The North Carolina men’s club ice hockey team prides itself on its skill in the open ice. The kind of skill that gets the fans out of their seats. The kind that's perfect for a home opener.
But the Tar Heels' visitor on Saturday wasn’t an average foe. Kentucky knocked UNC out of the final round of the American College Hockey Association Division 2 Southeast Regionals last season, denying the Tar Heels their first-ever national tournament appearance.
To beat Kentucky last weekend, UNC needed more than its skill.
With a greater emphasis on defensive structure, the Tar Heels beat the Wildcats, 4-2. Not only did UNC’s skill sparkle, but so did its care for the little details, like its 1-1-3 structure and shot-blocking. The win demonstrated a step in North Carolina's transition from having an underdog label to being a regional threat. Last season, Kentucky was ranked No. 3 in the Southeast Final Rankings, while North Carolina sat at No. 11.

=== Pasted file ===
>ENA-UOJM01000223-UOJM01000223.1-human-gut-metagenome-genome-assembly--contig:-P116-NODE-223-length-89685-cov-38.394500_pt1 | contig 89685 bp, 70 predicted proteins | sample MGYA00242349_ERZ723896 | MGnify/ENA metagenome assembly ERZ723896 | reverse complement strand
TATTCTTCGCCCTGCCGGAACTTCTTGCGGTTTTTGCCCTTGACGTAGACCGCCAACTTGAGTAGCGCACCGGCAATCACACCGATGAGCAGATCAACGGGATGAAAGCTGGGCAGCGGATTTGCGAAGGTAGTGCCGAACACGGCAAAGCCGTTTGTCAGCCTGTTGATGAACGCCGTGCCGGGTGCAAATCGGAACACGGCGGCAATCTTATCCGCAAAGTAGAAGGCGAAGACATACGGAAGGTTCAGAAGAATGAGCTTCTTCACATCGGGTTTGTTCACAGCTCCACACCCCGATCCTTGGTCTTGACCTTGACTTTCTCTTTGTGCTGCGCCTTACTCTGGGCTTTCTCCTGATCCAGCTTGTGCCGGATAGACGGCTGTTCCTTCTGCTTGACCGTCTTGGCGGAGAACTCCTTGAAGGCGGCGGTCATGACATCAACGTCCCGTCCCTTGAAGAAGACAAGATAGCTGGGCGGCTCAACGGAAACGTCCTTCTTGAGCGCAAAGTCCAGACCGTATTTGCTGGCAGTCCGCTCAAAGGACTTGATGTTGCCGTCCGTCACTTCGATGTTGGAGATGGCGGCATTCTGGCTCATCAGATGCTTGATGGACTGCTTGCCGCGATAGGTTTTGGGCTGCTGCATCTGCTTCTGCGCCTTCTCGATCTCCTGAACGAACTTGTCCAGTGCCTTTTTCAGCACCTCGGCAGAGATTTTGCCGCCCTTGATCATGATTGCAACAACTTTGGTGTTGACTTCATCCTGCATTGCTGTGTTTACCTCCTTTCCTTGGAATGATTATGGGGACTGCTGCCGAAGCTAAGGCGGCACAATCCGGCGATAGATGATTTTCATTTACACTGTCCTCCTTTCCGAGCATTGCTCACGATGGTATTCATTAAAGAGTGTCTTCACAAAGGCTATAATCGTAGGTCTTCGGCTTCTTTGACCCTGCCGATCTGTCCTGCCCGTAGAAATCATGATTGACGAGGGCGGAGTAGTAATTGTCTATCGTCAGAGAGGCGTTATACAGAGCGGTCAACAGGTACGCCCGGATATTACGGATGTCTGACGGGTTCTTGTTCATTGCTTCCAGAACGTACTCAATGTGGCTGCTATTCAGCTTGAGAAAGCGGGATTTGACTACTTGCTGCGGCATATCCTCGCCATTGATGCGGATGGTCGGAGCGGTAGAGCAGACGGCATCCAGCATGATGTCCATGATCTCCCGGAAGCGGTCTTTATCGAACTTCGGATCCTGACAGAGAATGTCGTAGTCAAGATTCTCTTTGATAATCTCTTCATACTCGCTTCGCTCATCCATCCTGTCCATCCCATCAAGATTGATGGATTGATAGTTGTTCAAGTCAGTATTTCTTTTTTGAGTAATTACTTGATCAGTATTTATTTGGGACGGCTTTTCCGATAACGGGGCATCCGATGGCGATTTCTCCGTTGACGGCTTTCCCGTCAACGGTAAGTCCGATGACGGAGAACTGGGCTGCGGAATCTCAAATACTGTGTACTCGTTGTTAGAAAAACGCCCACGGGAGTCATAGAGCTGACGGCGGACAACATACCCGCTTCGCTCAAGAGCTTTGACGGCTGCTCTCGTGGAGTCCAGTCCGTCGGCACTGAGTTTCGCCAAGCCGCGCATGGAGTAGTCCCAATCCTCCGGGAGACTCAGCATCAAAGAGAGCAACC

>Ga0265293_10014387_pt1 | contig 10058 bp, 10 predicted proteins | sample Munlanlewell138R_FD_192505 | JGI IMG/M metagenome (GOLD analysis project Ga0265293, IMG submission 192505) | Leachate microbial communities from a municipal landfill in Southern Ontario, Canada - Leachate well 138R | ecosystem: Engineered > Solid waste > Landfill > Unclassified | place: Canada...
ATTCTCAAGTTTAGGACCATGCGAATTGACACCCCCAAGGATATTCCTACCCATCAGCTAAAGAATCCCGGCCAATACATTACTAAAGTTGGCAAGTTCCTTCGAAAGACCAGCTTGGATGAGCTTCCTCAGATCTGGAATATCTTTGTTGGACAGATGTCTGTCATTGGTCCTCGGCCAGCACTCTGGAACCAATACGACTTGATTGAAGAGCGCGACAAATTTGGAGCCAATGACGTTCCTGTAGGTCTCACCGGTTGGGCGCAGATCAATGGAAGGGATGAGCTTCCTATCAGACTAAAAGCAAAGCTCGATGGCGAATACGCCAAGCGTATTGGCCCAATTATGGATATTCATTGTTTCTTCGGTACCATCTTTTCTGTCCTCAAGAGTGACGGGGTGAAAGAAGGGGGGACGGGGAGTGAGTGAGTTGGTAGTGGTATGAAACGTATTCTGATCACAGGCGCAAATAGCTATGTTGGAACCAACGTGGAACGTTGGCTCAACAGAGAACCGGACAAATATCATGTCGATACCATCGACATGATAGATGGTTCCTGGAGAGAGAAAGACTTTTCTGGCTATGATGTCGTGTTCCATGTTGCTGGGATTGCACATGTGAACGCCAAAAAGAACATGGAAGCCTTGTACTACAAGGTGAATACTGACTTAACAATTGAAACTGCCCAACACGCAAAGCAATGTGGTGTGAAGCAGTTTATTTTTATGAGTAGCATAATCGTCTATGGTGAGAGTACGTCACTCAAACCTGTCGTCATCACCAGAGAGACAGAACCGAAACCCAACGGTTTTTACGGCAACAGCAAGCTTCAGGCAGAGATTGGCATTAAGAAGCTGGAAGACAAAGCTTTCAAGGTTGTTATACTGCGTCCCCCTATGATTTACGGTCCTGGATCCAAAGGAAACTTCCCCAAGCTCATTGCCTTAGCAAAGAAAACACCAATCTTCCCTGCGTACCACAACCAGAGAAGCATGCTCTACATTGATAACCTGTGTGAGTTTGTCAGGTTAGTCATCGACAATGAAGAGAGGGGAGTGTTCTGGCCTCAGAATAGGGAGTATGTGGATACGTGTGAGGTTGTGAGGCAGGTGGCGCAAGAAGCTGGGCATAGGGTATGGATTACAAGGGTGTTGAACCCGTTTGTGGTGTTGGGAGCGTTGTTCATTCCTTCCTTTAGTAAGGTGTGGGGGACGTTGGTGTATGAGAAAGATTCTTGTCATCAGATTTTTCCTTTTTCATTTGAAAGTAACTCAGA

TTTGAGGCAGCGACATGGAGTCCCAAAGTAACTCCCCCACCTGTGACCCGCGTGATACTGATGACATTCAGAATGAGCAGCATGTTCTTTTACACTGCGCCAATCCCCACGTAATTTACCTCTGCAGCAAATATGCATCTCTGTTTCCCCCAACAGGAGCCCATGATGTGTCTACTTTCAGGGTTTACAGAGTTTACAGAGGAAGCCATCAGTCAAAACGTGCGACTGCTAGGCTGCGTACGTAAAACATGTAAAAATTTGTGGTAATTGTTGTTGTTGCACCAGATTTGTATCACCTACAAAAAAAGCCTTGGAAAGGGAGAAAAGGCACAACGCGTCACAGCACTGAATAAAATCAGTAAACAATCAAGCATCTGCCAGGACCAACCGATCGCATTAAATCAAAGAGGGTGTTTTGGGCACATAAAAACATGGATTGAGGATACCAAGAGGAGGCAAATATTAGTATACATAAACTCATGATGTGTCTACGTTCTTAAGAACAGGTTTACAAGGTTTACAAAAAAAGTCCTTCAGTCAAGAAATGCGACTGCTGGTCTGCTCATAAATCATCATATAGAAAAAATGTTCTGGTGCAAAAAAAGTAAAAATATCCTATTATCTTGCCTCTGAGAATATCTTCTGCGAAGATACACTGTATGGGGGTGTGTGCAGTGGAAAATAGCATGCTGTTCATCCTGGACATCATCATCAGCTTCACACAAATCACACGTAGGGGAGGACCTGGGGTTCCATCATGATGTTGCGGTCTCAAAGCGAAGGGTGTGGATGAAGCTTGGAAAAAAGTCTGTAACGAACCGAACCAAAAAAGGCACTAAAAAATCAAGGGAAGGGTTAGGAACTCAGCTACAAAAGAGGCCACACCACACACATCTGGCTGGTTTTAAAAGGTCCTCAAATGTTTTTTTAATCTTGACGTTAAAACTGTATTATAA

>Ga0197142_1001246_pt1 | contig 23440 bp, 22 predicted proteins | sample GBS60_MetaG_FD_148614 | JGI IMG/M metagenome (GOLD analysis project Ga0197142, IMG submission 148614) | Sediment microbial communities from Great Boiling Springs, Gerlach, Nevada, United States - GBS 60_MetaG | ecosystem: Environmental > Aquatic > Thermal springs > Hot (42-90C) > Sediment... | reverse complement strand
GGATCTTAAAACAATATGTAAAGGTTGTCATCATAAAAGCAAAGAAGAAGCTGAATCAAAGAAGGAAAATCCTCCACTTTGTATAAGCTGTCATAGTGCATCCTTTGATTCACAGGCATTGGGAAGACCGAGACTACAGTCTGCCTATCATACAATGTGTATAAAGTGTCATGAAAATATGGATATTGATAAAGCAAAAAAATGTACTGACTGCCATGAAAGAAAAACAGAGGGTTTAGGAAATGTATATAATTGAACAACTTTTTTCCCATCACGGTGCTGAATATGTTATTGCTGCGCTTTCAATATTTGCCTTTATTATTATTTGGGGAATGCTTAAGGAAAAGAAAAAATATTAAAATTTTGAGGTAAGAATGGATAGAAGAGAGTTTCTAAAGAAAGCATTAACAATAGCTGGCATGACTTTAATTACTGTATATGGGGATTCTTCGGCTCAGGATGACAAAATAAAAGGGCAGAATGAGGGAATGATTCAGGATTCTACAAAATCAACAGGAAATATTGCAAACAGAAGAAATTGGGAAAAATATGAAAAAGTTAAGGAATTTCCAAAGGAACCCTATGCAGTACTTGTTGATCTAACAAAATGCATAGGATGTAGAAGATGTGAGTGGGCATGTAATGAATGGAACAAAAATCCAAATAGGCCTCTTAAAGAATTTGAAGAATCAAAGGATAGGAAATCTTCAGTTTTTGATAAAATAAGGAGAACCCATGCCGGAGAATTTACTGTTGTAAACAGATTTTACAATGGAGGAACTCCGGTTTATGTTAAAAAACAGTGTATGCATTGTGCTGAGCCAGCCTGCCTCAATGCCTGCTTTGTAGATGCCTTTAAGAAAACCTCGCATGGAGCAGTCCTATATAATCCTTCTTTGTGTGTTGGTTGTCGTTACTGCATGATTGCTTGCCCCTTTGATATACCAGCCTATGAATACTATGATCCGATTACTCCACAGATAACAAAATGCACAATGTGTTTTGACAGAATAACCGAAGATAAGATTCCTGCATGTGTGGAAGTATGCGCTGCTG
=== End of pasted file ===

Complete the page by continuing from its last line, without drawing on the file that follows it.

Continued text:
“I think everyone's kind of settling in and realizing that, when we have a fun crowd like we did tonight, while the flashier plays get the big cheers, those aren’t what wins hockey games,” senior forward Henry Foster said. “It's got to be everyone pulling the same rope the entire time for 60 minutes trying to get a win.”
Following the win, Foster shouted out the Tar Heels’ stock of creative forwards who can make things happen in a split second. He said that knowing these talented players can turn a game on its head allows UNC to keep pushing for all 60 minutes.
But against Kentucky, a team that had buried five goals against N.C. State in its last game, UNC head coach Adam Dauda knew he needed more than his players' skill — the Tar Heels needed structure.
On Saturday, whenever the puck was between the blue lines, Dauda deployed a 1-1-3 structure. In this scheme, one forward stops the puck carrier, the second forward stays behind to read and react and the third forward drops back to form a backline of three.
The 1-1-3 worked. Both goals UNC conceded were in power play situations where UNC was down a man, and the Tar Heels allowed no goals from five-on-five.